Malaria Infections Continue To Remain High Worldwide

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Pune, 12th December 2022: During the Corona pandemic, most viral diseases came under control. However, the global malaria report released by the World Health Organization (WHO) has revealed that the rate of malaria, an insect-borne disease, has remained regular even at the highest level of the threat of the Corona epidemic. Global health systems continue their efforts to eradicate malaria. Compared to 2020, the malaria death rate in India decreased in 2021, according to a report.


An annual malaria report is published by the World Health Organization every year. This year’s report has been released recently. According to it, in 2021, 690,000 deaths due to malaria have been recorded globally. In 2020, the number was reported to be around 6.25 lakh. Although there is a decrease in the number of deaths due to viral diseases like dengue or swine flu, a reduction in the rate of infection has not been seen in the case of malaria. WHO has deemed this matter as “quite alarming.”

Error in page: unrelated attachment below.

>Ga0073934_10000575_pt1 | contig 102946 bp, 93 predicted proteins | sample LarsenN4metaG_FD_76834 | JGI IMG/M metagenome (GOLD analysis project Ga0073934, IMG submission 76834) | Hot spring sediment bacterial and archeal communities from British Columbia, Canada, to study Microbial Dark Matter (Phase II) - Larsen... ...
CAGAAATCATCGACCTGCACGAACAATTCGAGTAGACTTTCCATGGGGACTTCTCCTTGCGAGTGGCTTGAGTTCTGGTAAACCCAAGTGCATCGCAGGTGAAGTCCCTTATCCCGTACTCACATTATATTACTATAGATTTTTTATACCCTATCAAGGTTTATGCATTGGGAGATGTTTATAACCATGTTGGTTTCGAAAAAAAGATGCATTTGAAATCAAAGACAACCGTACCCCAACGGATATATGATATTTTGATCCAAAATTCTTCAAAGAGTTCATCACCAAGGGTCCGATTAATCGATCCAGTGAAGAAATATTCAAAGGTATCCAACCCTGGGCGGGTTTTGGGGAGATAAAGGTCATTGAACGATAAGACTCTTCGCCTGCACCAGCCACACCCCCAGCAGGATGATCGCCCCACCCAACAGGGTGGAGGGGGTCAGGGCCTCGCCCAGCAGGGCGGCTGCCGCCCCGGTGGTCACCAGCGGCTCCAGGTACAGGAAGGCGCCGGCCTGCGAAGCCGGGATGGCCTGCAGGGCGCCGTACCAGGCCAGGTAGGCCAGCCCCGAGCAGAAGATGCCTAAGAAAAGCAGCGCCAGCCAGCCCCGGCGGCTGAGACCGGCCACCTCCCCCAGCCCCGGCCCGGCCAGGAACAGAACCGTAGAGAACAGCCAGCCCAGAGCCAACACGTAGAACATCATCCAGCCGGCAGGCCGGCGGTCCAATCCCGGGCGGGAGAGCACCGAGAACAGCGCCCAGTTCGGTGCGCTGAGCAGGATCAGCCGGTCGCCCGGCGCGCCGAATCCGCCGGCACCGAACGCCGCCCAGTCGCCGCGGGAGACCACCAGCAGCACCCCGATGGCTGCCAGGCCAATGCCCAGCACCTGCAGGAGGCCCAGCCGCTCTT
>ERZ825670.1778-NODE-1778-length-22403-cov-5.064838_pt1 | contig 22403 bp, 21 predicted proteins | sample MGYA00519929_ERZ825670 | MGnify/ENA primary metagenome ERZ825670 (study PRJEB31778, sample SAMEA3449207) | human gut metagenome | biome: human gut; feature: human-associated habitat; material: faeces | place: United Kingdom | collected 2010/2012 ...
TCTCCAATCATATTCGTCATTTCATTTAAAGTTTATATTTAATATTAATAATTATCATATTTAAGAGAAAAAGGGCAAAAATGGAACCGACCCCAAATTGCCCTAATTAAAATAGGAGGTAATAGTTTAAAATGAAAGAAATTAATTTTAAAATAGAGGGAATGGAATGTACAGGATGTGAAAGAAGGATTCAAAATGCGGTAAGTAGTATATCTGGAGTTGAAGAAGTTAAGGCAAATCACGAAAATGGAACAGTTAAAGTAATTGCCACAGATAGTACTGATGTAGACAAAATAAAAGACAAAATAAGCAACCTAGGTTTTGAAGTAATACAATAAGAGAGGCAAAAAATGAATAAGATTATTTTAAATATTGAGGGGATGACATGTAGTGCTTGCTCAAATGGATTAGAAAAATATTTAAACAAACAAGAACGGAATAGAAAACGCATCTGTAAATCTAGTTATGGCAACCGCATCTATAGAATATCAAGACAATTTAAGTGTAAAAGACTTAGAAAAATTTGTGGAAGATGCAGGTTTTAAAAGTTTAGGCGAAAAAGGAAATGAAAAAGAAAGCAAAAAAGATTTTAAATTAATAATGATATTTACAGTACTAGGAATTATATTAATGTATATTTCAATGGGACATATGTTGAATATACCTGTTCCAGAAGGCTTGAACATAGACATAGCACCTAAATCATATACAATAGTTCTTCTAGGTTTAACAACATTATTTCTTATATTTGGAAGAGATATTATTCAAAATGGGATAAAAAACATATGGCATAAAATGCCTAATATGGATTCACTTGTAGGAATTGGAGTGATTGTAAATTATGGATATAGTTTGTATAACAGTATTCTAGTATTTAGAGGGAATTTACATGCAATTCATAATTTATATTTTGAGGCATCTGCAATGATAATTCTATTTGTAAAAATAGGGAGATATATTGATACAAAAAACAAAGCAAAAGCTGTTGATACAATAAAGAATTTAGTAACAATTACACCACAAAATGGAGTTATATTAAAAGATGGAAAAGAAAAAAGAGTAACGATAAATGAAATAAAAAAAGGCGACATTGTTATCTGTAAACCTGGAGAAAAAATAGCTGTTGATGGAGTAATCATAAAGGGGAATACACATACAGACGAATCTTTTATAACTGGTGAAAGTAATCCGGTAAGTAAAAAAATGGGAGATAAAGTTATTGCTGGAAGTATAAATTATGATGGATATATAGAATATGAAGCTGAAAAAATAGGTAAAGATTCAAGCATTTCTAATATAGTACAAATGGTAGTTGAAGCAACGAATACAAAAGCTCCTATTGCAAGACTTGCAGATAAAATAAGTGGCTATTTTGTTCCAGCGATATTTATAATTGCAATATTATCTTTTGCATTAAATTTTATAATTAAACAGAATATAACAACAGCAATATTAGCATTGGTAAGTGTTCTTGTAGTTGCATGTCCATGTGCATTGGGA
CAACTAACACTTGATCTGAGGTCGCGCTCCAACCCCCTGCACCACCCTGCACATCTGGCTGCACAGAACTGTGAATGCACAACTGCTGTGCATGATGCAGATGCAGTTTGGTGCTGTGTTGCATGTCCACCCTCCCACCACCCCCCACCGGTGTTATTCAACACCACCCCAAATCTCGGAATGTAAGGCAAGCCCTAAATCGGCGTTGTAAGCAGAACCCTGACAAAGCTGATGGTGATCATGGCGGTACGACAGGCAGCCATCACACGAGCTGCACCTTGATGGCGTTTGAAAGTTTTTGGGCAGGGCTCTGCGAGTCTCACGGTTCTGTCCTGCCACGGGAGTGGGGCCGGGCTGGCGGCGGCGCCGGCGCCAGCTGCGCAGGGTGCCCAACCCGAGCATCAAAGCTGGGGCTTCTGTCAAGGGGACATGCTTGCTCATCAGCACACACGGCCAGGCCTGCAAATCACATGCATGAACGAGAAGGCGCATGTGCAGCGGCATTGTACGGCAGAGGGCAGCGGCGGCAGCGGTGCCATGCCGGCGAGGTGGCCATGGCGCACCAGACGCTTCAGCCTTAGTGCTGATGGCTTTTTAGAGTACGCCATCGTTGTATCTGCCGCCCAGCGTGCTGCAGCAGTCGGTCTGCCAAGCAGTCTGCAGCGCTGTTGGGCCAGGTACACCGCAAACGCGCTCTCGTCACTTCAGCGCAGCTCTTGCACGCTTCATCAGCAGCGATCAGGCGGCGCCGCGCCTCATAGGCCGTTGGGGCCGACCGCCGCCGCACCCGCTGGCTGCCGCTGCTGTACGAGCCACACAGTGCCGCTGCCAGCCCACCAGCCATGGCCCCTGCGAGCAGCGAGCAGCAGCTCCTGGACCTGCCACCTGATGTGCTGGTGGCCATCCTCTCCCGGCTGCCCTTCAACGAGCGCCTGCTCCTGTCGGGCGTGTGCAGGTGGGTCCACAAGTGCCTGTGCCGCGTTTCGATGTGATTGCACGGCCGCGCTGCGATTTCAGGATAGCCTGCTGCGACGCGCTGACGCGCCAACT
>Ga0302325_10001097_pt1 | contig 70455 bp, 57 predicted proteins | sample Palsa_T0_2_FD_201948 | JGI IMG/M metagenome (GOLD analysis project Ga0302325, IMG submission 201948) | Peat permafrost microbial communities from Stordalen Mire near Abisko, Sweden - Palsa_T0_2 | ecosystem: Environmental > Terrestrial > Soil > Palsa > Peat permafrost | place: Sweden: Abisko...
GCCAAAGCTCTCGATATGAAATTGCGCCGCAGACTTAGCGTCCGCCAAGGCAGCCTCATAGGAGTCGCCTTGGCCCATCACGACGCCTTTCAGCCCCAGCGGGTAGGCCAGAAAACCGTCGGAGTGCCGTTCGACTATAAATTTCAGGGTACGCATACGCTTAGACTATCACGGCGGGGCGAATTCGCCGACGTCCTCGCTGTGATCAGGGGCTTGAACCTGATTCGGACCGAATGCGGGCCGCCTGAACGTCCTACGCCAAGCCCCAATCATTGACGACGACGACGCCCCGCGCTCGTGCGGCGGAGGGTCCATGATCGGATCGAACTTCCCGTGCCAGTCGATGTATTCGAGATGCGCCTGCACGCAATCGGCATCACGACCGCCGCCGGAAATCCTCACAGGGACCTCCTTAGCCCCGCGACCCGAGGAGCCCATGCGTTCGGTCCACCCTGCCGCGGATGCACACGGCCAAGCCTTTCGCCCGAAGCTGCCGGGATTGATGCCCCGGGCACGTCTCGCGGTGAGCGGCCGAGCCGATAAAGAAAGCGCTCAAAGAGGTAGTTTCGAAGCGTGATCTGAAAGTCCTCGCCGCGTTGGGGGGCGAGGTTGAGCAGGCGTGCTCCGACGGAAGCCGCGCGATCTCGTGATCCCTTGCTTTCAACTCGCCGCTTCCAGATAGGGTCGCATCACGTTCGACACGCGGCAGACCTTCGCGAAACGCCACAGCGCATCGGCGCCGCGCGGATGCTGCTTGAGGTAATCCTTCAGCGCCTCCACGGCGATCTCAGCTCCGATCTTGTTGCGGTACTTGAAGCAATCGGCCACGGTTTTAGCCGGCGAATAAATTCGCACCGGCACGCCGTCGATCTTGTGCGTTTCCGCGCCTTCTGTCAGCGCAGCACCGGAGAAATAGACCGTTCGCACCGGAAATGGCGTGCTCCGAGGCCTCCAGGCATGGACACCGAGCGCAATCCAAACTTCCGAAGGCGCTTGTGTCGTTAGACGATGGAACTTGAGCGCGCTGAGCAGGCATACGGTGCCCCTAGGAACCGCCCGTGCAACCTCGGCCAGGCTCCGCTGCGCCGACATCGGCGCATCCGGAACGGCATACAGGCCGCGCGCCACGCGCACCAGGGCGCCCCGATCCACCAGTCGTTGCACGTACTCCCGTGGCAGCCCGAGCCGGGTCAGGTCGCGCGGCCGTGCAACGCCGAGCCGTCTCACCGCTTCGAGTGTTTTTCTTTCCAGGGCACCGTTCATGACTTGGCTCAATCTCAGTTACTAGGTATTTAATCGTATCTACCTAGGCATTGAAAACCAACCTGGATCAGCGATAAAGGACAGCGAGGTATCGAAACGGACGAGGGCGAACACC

The rate of infection of all types of viral diseases remained minimal due to many reasons, such as the preventive restrictions imposed around the world during the Corona period and the restrictions on the gathering of citizens. At this time, it was also explained by various levels of experts that when one virus is effective, the spread of other viruses is somewhat mild. However, the organization has expressed the need to pay serious attention to maintaining the level of malaria infection even during the high intensity of the Corona epidemic.


Due to the tendency of citizens to take arbitrary drugs in recent years, drugs are easily available as there are no strict rules for the sale of drugs. Due to the lack of public awareness about the side effects of drugs, drug resistance is increasing in the last few years. As a result, many drugs appear to not affect the symptoms of the disease or the viruses that cause the disease.


Since malaria is an insect-borne (mosquito-borne) disease, efforts must be made to prevent mosquito breeding. The World Health Organization says the lack of adoption of simple measures, such as the distribution of mosquito nets for protection against mosquitoes, is one of the major challenges in preventing malaria.